The Night Tree films are so involving, and we know families will enjoy sitting down together and going on that adventure with us. We were also aware that some people are conscious of screen time, so we wanted options to make this experience more layered. Families can cut out a forest floor to scatter around themselves as they watch, they can make a bird feeder or take a live dance workshop with the film characters, and they can even, if they’re living in Bournemouth, order a woodland picnic of brownies and hot chocolate mix to their door to enjoy as they watch.
Ceilidh is a very social dance form. How would you describe ceilidh and how do you teach it in a lockdown environment?
Ceilidh is the Gaelic word for gathering. It refers to a social event with folk music, dancing and storytelling.
Traditionally a Ceilidh is a social gathering and this is a strong element in the Night Tree activities that we’re hosting with Second Hand Dance. The aim is to bring children and their grown-ups together for some fun dance-related activities.
We learned from our early days of creating classes online that we need to think of the space the audience may be working in, and now we adapt the class accordingly to ensure everyone can join in and get the most out of the sessions. We’ve also developed a whole new approach to classes, including leaving time for people to engage socially online before the class begins, as well as offering a guide to dancing safely at home!
Do you think digital programming will continue to be popular in a post-COVID world?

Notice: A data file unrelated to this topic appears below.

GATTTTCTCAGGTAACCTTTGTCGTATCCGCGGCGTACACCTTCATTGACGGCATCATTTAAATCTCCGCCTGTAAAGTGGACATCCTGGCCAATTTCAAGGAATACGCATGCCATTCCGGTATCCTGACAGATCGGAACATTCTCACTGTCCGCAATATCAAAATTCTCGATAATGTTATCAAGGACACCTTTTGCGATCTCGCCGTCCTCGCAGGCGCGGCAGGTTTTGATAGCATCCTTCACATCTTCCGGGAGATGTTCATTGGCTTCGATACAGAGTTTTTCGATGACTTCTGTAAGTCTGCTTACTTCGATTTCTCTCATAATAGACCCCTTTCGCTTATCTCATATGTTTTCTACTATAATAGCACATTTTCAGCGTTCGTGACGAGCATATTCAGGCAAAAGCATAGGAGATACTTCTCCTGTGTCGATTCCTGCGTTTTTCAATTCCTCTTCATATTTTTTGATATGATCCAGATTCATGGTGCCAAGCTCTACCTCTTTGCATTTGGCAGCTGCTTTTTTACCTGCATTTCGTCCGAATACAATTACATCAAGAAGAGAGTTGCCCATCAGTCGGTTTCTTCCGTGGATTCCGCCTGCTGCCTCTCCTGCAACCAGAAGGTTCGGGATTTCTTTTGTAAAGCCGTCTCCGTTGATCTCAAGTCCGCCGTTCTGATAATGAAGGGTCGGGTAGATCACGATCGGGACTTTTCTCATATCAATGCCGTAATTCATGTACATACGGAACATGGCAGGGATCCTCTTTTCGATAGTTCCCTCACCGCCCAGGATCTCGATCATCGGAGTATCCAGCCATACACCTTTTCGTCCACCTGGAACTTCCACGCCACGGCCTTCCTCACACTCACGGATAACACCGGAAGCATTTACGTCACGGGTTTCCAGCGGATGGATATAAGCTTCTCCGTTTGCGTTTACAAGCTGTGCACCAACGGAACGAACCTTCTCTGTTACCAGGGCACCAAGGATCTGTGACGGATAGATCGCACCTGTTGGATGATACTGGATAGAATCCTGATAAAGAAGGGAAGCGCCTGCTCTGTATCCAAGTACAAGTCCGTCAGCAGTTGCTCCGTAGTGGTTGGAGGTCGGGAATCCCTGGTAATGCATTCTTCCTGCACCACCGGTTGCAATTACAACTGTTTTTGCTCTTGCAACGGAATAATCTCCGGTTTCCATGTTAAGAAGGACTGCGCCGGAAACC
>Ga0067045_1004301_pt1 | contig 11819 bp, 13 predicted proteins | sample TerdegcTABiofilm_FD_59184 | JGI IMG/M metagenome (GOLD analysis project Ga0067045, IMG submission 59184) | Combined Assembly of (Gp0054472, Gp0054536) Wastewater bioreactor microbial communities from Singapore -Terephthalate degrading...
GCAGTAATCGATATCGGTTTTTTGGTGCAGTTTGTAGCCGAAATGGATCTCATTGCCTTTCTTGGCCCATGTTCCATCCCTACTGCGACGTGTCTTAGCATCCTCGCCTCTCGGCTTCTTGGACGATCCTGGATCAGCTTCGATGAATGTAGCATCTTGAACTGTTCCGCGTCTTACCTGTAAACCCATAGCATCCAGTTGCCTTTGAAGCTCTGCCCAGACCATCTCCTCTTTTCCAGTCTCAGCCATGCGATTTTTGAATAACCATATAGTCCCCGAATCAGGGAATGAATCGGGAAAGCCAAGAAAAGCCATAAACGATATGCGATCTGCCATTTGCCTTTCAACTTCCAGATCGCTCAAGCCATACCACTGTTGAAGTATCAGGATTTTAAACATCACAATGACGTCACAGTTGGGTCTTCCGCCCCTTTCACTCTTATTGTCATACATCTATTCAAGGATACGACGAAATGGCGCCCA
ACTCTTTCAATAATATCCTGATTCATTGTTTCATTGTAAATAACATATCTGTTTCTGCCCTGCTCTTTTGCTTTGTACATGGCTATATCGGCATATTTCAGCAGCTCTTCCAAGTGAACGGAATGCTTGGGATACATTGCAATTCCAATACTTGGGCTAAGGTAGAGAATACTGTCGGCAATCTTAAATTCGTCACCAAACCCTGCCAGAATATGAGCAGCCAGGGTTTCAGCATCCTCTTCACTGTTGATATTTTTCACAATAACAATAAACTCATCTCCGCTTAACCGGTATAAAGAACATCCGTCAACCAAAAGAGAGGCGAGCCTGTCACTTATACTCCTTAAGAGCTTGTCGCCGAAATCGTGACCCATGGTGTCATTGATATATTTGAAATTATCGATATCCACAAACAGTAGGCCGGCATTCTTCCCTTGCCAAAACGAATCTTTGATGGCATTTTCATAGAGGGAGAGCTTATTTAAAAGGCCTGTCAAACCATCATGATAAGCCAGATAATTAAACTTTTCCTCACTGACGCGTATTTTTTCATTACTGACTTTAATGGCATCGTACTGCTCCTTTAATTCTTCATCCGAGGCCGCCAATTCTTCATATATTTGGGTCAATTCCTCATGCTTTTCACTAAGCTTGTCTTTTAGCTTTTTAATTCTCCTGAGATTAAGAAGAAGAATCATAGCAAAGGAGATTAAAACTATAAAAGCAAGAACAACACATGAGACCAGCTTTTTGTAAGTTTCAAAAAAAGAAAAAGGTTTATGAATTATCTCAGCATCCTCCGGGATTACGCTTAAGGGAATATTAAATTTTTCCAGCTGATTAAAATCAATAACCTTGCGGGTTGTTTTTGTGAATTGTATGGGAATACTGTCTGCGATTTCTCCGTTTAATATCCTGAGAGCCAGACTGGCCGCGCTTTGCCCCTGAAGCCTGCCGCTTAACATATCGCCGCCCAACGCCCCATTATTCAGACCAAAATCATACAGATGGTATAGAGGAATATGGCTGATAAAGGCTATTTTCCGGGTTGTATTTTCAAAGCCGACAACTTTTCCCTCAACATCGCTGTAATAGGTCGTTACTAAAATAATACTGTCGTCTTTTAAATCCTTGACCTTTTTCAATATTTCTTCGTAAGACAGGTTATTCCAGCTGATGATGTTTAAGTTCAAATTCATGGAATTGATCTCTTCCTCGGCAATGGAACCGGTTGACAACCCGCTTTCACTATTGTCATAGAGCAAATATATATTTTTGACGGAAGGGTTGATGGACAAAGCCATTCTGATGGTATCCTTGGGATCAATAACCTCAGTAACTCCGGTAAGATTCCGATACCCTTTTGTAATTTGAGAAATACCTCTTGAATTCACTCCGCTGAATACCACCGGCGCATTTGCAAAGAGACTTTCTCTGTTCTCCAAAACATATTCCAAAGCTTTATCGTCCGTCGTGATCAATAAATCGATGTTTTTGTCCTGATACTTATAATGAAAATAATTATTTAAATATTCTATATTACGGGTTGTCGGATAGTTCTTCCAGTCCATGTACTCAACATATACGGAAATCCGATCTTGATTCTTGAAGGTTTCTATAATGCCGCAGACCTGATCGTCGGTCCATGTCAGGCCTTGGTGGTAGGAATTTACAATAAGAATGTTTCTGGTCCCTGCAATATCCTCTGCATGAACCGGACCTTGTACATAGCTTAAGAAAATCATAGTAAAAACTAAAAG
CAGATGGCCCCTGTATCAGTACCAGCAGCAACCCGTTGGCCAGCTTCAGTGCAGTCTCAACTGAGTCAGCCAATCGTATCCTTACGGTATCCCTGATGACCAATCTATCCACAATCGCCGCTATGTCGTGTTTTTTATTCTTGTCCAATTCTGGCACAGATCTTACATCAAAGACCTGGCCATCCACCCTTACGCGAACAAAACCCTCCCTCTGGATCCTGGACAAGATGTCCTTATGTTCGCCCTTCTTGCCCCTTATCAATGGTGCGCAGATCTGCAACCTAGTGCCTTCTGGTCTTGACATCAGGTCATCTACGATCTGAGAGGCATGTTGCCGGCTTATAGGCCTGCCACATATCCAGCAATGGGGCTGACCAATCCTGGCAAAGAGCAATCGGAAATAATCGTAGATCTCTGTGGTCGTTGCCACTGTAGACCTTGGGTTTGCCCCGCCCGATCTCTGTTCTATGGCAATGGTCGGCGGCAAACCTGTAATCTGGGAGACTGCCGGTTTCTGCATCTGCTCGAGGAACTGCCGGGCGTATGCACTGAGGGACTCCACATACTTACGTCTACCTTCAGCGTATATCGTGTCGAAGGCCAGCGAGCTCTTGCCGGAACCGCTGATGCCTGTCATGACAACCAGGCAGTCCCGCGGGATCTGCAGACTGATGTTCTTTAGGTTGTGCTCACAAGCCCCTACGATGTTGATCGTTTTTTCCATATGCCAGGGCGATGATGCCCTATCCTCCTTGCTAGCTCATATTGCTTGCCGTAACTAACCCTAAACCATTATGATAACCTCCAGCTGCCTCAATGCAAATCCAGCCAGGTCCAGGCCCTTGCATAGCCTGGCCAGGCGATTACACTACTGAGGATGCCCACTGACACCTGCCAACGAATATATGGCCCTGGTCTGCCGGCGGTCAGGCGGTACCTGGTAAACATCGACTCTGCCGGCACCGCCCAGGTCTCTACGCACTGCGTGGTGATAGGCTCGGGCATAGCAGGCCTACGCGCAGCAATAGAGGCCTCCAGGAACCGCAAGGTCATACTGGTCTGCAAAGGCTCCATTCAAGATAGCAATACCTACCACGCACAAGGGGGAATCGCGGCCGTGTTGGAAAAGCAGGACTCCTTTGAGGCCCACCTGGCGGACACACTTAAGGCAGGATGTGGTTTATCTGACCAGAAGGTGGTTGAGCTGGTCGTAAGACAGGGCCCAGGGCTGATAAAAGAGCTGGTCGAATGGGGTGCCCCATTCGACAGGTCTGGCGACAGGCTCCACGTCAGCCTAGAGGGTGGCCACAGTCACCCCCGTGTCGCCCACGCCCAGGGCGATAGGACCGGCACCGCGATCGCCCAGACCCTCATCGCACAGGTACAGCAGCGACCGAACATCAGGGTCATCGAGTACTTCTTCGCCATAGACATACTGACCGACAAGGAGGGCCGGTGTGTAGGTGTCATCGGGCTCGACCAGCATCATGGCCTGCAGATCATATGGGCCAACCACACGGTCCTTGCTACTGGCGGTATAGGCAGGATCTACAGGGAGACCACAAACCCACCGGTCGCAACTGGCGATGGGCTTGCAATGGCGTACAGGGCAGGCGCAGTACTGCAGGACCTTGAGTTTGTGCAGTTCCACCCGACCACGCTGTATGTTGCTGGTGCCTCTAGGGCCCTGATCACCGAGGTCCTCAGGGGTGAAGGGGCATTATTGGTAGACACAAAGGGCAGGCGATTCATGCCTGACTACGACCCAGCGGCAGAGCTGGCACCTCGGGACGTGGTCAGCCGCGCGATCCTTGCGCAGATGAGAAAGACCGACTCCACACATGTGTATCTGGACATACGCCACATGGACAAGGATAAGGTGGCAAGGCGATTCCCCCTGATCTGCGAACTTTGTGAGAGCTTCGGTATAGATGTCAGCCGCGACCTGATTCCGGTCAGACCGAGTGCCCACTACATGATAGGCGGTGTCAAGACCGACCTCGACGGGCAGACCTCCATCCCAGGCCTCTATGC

Yes, it will. We know we have audiences who experience barriers to coming to the venue in person, before and beyond COVID-19. Live performances at 7pm will always be hugely loved, but digital programming can be a great leveller – available to a new parent at home with a baby, or to someone living with anxiety for example. What we, as producers and programmers, need to consider is who digital keeps out and why. Who doesn’t have strong Internet connection in rural Dorset? Is there something we can post them? Does our digital work offer closed captions? BSL? Audio Description? That’s our task.
What’s next for PDSW?
Digital experiences that have a sensory element you can hold/smell/feel in your own home! More work for children and their grown-Ups. More listening and responding to what the sector needs as we move into unknowns.
We’re about creating, and when there’s creativity, there’s hope!
Photo: Foteini Christofilopoulou
Portrait: Louise Byng
Night Tree is available to stream from 19th February until 21st February 2021. For further information or to book visit Pavilion Dance South West’s website here.